Meanwhile, it’s summer and up here in the Northern Hemisphere it is hot, hot, hot. So this delicate, sheer dress caught my eye as a perfect antidote to layer upon layer of silk and cotton. It’s just so very…summery!

Dress, French, ca. 1872. Cotton and porcelain (I assume they are referring to the buttons). Photos and information from The Met, metmuseum.org.

Here are the Met’s description and comments:

The 1870s was a period of marked romanticism and whimsy in fashionable dress. Much like the picturesque paintings of Renoir that depict such confectionary creations, both day and evening gowns were highly ornamented and often executed in delicate, feminine textiles. Though eveningwear was marked by décolleté necklines and lavish silk satins and taffetas, day dresses were made more modest with austere fabrics like cotton or wool. While many women owned walking and traveling dresses which afforded slightly greater moveability, also quite common was the summer day dress that was to be worn to an afternoon tea or reception.

This garment, emblematic of warm weather day dresses of the period with its sheer printed cotton and delicate lace trim, is a particularly pristine example, and notable for its clear revival of eighteenth–century aesthetic sensibilites. The late nineteenth century, abetted by the luxury and progress of the Industrial Age, recalled distinctly, both in its textiles and in the etiquette that surrounded fashionable dress, the notorious material excesses of the third quarter of the eighteenth century. The wealthy classes of the late–nineteenth–century showed a particular respect for the formalities of fashion. While their garments were not nearly as ornamental and their entertaining circles not as elitist, the decorative effects of late nineteenth century afternoon reception dresses such as this one unarguably echoed the lavishness of the eighteenth–century gown, most notably here in the sleeve and neckline.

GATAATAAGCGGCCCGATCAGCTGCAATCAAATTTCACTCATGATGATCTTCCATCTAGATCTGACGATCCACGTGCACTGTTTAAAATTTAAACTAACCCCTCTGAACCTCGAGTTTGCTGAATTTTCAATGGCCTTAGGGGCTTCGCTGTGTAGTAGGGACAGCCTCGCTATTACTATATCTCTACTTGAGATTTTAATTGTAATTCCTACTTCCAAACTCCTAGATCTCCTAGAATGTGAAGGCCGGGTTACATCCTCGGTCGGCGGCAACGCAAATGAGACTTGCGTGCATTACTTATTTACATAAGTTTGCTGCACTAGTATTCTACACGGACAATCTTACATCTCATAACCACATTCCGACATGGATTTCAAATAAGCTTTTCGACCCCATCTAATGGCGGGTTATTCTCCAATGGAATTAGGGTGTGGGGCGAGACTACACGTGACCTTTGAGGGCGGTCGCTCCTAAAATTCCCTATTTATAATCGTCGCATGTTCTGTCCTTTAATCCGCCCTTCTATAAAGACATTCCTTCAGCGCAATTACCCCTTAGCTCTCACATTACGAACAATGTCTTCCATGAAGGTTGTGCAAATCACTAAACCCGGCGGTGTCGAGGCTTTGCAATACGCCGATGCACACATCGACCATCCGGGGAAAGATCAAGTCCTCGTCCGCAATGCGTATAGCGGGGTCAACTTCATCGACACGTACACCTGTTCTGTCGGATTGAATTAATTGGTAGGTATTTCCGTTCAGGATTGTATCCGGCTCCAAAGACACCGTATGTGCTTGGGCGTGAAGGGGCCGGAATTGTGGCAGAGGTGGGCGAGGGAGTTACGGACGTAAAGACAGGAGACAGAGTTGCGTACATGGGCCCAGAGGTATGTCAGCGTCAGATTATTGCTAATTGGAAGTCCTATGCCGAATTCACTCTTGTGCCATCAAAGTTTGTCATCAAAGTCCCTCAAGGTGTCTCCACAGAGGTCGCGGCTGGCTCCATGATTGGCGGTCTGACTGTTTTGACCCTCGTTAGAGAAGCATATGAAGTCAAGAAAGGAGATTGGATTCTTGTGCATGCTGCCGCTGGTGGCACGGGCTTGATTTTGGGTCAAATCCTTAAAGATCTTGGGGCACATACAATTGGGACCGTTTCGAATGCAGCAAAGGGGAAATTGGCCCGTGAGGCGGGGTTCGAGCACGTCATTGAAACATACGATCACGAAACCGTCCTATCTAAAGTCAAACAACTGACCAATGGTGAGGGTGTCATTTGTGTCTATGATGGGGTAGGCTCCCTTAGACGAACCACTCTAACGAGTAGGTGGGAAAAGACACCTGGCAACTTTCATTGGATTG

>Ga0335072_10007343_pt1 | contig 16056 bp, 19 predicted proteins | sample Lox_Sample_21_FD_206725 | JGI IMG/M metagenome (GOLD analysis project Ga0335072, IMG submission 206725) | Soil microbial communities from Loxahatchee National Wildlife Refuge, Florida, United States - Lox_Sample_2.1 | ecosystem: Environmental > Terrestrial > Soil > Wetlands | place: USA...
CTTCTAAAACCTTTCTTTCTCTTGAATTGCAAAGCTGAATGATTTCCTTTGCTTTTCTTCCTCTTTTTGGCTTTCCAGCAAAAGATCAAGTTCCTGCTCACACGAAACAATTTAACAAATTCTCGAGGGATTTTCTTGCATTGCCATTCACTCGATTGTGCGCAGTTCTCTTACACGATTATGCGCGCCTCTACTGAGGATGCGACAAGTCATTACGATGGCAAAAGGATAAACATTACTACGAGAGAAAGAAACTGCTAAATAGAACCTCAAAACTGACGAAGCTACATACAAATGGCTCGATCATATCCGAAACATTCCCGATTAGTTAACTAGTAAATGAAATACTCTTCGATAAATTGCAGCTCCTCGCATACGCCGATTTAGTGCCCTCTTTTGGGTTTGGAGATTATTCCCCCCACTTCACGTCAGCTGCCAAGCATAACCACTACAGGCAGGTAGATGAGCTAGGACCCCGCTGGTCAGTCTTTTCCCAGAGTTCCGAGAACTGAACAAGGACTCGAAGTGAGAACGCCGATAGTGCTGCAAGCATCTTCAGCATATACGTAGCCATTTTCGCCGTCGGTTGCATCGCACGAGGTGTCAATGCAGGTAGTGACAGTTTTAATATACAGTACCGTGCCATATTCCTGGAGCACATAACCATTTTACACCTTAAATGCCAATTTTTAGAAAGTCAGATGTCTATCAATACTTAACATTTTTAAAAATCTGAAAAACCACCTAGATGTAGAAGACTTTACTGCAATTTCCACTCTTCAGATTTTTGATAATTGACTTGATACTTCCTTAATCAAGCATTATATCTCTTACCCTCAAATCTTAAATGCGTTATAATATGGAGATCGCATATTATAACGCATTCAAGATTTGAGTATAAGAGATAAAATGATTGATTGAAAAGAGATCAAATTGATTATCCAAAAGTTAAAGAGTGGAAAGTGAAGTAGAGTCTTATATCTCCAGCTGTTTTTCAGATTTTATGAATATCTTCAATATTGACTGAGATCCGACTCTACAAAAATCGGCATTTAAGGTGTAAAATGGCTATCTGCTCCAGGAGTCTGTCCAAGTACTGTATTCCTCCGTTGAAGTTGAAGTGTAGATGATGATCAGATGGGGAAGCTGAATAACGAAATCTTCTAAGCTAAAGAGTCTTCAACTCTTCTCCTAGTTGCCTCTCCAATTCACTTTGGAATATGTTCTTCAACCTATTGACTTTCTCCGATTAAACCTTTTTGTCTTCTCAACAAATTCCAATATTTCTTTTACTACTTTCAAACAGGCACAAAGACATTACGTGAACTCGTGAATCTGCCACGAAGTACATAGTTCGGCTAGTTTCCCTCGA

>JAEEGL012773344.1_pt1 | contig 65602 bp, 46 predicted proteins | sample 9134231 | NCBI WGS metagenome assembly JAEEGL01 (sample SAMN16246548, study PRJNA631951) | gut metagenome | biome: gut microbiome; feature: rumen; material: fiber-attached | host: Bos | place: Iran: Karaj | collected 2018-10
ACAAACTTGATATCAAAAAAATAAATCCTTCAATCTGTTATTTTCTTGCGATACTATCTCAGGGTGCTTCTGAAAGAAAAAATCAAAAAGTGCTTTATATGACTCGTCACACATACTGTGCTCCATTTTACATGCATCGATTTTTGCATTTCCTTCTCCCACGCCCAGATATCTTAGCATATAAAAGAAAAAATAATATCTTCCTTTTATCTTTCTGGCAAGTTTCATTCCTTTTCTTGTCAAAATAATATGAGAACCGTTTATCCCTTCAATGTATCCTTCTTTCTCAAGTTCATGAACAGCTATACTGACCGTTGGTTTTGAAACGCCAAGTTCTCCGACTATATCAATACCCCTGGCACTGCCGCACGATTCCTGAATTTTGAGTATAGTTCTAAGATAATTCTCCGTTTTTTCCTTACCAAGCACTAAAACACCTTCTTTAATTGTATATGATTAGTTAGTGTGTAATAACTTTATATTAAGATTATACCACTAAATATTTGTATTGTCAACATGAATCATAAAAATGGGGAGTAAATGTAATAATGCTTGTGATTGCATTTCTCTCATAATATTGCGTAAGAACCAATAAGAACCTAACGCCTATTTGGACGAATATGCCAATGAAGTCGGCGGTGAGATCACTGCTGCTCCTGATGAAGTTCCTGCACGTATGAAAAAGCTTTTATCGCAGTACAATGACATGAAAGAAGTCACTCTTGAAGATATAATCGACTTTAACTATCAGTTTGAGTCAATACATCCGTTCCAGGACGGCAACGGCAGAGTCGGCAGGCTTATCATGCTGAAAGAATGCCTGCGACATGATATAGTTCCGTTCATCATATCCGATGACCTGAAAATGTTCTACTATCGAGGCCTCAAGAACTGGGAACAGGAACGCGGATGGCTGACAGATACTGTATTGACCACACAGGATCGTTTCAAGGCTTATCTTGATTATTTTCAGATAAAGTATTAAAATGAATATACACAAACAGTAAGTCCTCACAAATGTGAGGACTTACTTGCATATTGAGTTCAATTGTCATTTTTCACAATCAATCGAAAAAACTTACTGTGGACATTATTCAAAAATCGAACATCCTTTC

Your Weekend Wow!

OK, enough with the embroidery fetish already. This weekend’s dress is one you’ve probably seen before, but I simply adore it and have from the first time I saw it. I love the changeable silk and every single meticulous detail. It is in my heart and always will be.

This 1840’s green changeable silk dress was acquired from the Tasha Tudor Historic Costume Collection and was later offered at auction by Augusta Auctions, where it fetched $18,400.00 USD. I may not be able to “play” at that level, but I can surely lust after it from afar.

Here is the auction catalog description. All photos courtesy of Augusta Auctions, Inc.

Ribbed silk taffeta woven with light green and gold in opposing directions, collarless deep V neckline, long fitted sleeves, ruffled caps laced with tassled cords, sleeves lace with cord above wrists, fitted bodice ending in shallow center front point, pleated, ruffled and cord trimmed fabric radiates from center bodice point to shoulders, full gathered skirt trimmed with two vertical rows of self fabric bows down center front, piped seams, full glazed linen lining, (minor spots) excellent.

the green dress 1

the green dress 2

the green dress 3

the green dress 4

the green dress 5

the green dress 6